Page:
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Democratic colleagues quickly began to heap praise on Sarbanes in interviews, statements and social media postings.

Ruppersberger spouted flattering descriptions of Sarbanes, calling him deliberate, thoughtful, measured — qualities he said are needed in Congress.

“He’s very passionate about issues related to good governance,” Ruppersberger said, nodding to Sarbanes’ work on campaign finance reform and championing accountability and transparency.

Ivey called his colleague talented, hardworking and respected. “He’s a workhorse, not a show horse,” Ivey said.

U.S. Sen. Ben Cardin, left, speaks with U.S. Rep. John Sarbanes inside the Estiatorio Plaka in Baltimore’s Greektown during its grand opening. (Ulysses Muñoz/The Baltimore Banner)

Cardin said he was sorry to learn that Sarbanes won’t run for reelection. “He stands for transparency and honesty in elections and the way our system of government operates,” Cardin said.

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“John’s guiding principle has always been to put Marylanders first and I know that he will continue to give his all for the Third District,” U.S. Sen. Chris Van Hollen said in a statement.

U.S. Rep. Kweisi Mfume of Baltimore said it was “bittersweet” to hear Sarbanes’ news. He served with Sarbanes and his father at different times and said the family has a strong record of public service.

“We’ll be losing a patriot,” he said. Mfume called Sarbanes “a fierce advocate for government reform” and also a “champion” for the Chesapeake Bay.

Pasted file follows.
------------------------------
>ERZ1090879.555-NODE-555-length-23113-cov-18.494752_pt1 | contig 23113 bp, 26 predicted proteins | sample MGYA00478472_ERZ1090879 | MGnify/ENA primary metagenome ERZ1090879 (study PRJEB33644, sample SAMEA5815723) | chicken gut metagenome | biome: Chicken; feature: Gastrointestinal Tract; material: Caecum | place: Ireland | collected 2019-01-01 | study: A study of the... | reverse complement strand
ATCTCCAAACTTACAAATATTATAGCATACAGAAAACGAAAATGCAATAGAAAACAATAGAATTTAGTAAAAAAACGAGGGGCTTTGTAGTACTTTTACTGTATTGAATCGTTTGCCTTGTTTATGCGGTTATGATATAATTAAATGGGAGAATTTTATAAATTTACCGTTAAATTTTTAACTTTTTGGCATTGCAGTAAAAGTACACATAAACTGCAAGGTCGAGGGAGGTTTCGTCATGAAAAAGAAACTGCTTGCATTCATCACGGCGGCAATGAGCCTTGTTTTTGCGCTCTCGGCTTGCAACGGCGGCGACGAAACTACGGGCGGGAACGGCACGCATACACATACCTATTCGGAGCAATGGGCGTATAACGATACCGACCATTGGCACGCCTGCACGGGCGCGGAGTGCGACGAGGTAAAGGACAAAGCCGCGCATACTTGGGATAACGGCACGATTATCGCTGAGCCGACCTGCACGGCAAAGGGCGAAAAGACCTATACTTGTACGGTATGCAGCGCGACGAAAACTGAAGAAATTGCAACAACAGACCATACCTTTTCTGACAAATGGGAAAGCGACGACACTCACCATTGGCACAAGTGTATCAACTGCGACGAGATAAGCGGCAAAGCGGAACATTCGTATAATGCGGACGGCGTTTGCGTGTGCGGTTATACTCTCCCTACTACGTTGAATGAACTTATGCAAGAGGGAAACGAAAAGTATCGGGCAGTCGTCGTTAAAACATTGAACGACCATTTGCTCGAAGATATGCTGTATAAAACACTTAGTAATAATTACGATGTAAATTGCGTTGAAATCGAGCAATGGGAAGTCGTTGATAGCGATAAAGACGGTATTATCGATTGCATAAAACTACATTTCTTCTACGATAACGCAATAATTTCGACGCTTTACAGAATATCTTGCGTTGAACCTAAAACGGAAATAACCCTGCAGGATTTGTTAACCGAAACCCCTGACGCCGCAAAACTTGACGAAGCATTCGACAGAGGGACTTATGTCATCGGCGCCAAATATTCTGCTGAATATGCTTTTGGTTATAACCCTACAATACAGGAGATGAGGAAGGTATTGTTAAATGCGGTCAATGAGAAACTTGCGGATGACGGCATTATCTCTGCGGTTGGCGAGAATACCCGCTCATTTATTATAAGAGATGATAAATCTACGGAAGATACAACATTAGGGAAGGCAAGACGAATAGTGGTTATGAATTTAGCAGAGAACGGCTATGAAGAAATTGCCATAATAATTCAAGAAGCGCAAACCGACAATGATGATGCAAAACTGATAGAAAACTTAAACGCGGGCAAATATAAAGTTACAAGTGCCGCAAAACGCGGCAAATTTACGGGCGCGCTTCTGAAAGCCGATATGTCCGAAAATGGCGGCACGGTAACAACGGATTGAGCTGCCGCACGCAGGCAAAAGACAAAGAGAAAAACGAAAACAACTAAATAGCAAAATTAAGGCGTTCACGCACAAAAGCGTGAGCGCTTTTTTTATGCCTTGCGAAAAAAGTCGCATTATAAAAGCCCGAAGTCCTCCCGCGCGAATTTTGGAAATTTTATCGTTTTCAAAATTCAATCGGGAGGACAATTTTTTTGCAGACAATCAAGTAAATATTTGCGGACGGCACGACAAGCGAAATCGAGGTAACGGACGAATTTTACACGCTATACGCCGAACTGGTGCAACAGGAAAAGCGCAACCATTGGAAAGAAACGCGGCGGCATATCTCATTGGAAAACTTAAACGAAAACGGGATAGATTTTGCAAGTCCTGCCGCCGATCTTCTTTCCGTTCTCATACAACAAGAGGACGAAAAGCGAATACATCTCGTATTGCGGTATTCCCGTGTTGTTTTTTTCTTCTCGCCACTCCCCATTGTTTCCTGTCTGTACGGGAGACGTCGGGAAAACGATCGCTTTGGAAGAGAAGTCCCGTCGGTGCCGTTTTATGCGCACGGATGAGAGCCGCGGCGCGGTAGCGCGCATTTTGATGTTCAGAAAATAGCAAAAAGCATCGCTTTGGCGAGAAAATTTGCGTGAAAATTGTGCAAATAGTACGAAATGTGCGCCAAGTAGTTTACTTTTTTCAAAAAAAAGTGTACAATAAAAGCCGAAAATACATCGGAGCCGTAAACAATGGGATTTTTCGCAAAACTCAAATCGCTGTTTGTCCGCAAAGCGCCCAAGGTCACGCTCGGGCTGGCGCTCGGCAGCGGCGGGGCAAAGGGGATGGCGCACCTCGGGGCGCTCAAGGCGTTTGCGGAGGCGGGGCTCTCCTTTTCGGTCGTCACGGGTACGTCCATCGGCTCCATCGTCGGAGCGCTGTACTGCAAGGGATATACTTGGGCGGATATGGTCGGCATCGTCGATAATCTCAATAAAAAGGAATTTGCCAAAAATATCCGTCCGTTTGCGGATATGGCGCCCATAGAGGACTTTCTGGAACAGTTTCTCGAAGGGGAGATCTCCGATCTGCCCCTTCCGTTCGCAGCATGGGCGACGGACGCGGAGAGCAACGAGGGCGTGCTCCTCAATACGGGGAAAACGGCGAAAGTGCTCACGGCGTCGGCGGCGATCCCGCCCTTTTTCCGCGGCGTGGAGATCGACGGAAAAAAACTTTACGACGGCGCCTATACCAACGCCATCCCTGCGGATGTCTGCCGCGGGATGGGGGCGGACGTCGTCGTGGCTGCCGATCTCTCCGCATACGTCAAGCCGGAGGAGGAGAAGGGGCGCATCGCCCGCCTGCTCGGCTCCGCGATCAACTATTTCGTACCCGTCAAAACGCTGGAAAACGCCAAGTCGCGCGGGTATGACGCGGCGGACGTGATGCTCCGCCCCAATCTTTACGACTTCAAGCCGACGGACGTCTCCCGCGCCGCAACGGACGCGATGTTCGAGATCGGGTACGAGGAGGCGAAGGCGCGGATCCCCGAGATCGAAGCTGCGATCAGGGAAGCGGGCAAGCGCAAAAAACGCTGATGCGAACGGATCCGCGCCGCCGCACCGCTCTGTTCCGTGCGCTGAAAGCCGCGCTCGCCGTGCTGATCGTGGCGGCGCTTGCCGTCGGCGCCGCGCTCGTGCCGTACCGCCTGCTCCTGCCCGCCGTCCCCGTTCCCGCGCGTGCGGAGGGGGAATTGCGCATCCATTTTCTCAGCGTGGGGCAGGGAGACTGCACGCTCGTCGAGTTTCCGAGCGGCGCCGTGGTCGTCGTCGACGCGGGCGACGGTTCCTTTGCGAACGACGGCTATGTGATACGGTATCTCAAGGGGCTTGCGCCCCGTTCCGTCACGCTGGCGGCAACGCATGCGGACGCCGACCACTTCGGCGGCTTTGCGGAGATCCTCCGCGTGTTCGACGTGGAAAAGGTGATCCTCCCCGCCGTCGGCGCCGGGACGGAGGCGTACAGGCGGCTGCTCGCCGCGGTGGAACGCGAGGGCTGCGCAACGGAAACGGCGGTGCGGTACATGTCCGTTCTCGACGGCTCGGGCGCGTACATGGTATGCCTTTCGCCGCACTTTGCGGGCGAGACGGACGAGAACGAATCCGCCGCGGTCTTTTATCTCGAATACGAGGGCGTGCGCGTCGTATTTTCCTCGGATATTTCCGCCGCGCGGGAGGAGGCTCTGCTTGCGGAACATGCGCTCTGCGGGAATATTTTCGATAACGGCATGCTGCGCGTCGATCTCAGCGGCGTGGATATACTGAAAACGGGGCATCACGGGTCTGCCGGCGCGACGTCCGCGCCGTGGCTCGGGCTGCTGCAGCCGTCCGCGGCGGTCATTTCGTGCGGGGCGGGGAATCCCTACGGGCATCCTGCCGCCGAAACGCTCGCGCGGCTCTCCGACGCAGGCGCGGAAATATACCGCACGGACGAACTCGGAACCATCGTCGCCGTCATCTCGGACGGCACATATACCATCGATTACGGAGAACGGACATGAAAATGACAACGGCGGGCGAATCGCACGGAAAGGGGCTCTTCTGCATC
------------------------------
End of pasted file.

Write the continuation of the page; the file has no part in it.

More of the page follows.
U.S. Rep. David Trone said in a statement that Sarbanes is “a man of strong integrity who got into politics for the right reasons.”

Anne Arundel County Executive Steuart Pittman said Sarbanes “is the kind of American we need more of,” while Howard County Executive Calvin Ball called the congressman “an incredible friend, partner, and advocate for Howard County.”

Sarbanes’ departure creates an unexpected open seat in Congress. Although the district somewhat favors a Democratic candidate, the skew is not as pronounced as it was before the last round of redistricting.

The 3rd District is the second of Maryland’s eight seats in the U.S. House expected to be open in 2024. Trone is leaving his 6th District seat, which runs from Montgomery County to Western Maryland, to run for the U.S. Senate seat that Cardin announced he will step down from rather than seeking another term.

This article has been updated to correct Rep. Katherine Clark’s home state.